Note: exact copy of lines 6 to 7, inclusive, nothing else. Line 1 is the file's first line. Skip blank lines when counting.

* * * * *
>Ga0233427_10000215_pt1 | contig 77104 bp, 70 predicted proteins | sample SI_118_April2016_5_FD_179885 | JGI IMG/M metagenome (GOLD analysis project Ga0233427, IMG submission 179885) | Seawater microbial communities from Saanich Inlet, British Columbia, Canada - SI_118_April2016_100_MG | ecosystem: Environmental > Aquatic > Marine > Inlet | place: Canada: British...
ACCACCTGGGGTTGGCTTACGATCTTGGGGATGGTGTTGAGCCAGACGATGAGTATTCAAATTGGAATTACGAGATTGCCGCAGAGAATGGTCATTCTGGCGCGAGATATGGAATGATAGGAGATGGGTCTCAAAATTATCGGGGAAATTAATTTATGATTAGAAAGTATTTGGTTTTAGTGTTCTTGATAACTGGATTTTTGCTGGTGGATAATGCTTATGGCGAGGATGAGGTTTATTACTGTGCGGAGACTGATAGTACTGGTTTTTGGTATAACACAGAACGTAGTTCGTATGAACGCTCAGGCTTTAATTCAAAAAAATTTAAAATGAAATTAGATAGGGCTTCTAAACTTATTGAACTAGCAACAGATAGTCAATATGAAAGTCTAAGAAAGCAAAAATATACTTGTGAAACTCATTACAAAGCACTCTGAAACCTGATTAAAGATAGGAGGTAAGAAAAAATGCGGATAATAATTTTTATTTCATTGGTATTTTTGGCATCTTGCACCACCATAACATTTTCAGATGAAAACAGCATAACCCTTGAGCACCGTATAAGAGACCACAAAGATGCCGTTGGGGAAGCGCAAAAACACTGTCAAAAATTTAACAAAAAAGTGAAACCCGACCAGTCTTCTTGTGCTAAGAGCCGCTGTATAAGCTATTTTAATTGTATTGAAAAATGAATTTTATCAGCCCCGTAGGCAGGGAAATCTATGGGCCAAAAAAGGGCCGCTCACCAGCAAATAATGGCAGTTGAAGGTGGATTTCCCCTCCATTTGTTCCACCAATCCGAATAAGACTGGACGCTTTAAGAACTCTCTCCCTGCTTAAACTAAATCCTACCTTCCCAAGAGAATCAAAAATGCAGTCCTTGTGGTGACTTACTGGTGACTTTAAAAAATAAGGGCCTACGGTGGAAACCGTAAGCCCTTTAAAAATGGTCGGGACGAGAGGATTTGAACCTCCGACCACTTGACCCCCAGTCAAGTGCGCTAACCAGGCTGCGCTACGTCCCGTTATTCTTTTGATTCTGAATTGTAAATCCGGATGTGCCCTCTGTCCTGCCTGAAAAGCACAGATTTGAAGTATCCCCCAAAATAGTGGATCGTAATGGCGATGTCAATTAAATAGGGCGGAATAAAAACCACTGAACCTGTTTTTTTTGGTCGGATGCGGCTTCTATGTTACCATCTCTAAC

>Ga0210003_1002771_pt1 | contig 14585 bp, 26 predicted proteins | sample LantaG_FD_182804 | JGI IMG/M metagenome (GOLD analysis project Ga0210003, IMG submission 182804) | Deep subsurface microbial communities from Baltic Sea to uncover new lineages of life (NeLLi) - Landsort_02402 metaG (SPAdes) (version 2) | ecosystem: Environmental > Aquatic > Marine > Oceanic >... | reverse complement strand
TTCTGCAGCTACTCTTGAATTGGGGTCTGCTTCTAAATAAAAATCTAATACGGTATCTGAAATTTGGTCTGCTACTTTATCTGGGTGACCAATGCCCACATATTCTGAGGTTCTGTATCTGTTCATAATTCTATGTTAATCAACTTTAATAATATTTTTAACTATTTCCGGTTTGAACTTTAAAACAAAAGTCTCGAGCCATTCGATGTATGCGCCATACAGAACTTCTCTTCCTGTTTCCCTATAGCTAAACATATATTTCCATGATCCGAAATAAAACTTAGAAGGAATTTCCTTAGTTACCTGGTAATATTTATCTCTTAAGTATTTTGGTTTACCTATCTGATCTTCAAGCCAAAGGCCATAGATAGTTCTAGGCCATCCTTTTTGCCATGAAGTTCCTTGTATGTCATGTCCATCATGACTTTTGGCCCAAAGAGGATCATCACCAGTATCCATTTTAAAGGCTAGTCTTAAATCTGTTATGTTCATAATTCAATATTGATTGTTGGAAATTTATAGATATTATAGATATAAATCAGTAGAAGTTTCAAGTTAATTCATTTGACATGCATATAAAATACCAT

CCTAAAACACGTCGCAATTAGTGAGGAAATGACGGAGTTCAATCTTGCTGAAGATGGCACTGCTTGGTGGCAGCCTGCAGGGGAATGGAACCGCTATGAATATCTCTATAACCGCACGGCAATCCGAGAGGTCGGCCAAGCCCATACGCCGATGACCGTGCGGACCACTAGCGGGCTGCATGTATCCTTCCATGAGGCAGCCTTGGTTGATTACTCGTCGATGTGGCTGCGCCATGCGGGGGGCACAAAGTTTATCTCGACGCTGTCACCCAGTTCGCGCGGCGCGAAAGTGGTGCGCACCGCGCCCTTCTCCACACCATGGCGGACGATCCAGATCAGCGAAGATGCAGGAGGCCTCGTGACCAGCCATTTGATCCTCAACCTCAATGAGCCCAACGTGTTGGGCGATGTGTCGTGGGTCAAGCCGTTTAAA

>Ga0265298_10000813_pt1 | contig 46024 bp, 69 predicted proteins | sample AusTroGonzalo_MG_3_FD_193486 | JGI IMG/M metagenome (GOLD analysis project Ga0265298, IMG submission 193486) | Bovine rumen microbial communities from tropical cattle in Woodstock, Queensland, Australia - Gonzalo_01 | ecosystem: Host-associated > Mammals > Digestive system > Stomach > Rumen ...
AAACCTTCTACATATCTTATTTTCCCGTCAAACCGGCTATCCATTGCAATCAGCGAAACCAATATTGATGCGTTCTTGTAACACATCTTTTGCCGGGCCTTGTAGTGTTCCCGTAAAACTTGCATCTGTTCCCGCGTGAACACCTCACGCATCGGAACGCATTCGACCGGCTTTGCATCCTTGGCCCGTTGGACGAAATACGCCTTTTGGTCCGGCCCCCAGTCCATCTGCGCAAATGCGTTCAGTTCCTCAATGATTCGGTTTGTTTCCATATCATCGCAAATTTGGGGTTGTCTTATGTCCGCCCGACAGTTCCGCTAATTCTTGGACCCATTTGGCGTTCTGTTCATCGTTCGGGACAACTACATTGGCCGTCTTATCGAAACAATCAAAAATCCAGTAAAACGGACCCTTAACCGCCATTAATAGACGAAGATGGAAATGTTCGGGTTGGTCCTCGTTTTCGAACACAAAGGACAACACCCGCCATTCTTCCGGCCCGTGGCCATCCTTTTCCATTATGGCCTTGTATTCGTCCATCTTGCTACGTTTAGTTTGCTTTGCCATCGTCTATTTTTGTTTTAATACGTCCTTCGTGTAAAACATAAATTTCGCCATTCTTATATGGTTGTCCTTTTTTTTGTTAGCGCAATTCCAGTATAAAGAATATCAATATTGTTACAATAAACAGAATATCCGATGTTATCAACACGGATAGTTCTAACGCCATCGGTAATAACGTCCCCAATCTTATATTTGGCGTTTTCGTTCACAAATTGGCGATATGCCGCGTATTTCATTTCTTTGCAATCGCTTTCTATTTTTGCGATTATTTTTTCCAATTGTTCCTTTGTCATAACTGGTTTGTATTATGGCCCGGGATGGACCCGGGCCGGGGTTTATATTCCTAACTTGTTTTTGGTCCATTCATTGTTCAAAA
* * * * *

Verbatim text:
>Ga0265298_10000813_pt1 | contig 46024 bp, 69 predicted proteins | sample AusTroGonzalo_MG_3_FD_193486 | JGI IMG/M metagenome (GOLD analysis project Ga0265298, IMG submission 193486) | Bovine rumen microbial communities from tropical cattle in Woodstock, Queensland, Australia - Gonzalo_01 | ecosystem: Host-associated > Mammals > Digestive system > Stomach > Rumen ...
AAACCTTCTACATATCTTATTTTCCCGTCAAACCGGCTATCCATTGCAATCAGCGAAACCAATATTGATGCGTTCTTGTAACACATCTTTTGCCGGGCCTTGTAGTGTTCCCGTAAAACTTGCATCTGTTCCCGCGTGAACACCTCACGCATCGGAACGCATTCGACCGGCTTTGCATCCTTGGCCCGTTGGACGAAATACGCCTTTTGGTCCGGCCCCCAGTCCATCTGCGCAAATGCGTTCAGTTCCTCAATGATTCGGTTTGTTTCCATATCATCGCAAATTTGGGGTTGTCTTATGTCCGCCCGACAGTTCCGCTAATTCTTGGACCCATTTGGCGTTCTGTTCATCGTTCGGGACAACTACATTGGCCGTCTTATCGAAACAATCAAAAATCCAGTAAAACGGACCCTTAACCGCCATTAATAGACGAAGATGGAAATGTTCGGGTTGGTCCTCGTTTTCGAACACAAAGGACAACACCCGCCATTCTTCCGGCCCGTGGCCATCCTTTTCCATTATGGCCTTGTATTCGTCCATCTTGCTACGTTTAGTTTGCTTTGCCATCGTCTATTTTTGTTTTAATACGTCCTTCGTGTAAAACATAAATTTCGCCATTCTTATATGGTTGTCCTTTTTTTTGTTAGCGCAATTCCAGTATAAAGAATATCAATATTGTTACAATAAACAGAATATCCGATGTTATCAACACGGATAGTTCTAACGCCATCGGTAATAACGTCCCCAATCTTATATTTGGCGTTTTCGTTCACAAATTGGCGATATGCCGCGTATTTCATTTCTTTGCAATCGCTTTCTATTTTTGCGATTATTTTTTCCAATTGTTCCTTTGTCATAACTGGTTTGTATTATGGCCCGGGATGGACCCGGGCCGGGGTTTATATTCCTAACTTGTTTTTGGTCCATTCATTGTTCAAAA